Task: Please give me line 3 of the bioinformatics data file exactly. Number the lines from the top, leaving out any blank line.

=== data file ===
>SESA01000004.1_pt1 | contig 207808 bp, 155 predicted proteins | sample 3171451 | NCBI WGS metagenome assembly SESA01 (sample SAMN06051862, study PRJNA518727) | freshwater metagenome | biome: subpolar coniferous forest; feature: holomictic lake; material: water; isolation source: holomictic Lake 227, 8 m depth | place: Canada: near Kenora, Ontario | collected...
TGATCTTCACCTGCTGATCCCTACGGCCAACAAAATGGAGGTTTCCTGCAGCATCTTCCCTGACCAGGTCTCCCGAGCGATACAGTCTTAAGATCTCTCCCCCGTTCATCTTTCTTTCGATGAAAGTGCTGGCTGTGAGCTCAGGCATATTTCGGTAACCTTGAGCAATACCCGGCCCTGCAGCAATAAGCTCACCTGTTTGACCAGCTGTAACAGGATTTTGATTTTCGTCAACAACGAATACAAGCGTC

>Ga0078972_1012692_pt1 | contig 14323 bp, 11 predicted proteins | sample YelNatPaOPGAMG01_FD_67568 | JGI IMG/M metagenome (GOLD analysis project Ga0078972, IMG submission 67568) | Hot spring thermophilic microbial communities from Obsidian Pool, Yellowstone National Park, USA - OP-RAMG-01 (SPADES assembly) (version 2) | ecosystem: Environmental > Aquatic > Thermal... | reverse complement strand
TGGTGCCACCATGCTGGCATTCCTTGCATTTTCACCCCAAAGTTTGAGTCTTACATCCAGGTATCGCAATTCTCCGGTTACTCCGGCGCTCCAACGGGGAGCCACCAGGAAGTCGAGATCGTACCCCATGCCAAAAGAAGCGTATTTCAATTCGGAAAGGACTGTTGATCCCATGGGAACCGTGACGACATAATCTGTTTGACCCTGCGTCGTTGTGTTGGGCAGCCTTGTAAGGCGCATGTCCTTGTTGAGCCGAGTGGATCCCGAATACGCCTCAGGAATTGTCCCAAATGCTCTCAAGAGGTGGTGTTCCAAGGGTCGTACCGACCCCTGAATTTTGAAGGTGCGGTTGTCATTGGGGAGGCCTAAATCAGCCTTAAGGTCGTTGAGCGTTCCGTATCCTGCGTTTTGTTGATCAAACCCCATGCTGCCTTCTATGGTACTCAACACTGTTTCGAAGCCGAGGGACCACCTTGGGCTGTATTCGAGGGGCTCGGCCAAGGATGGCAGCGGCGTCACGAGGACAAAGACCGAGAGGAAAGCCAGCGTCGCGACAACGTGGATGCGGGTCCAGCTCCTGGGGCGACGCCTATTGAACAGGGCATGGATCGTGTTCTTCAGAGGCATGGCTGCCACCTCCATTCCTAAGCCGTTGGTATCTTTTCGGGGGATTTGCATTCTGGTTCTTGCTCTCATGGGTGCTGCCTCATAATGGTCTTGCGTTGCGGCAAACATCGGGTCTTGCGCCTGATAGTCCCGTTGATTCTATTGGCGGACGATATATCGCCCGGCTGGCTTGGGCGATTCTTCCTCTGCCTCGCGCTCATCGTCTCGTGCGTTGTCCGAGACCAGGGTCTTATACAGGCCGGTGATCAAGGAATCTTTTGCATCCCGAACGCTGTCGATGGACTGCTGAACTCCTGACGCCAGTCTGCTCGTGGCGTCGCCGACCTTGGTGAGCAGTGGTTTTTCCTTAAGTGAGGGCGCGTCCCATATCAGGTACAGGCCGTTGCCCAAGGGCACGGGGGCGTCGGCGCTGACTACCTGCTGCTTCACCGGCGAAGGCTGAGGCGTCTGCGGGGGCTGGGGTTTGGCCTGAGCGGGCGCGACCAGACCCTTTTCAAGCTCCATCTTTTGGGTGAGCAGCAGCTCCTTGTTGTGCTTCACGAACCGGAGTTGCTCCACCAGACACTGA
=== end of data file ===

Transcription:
>Ga0078972_1012692_pt1 | contig 14323 bp, 11 predicted proteins | sample YelNatPaOPGAMG01_FD_67568 | JGI IMG/M metagenome (GOLD analysis project Ga0078972, IMG submission 67568) | Hot spring thermophilic microbial communities from Obsidian Pool, Yellowstone National Park, USA - OP-RAMG-01 (SPADES assembly) (version 2) | ecosystem: Environmental > Aquatic > Thermal... | reverse complement strand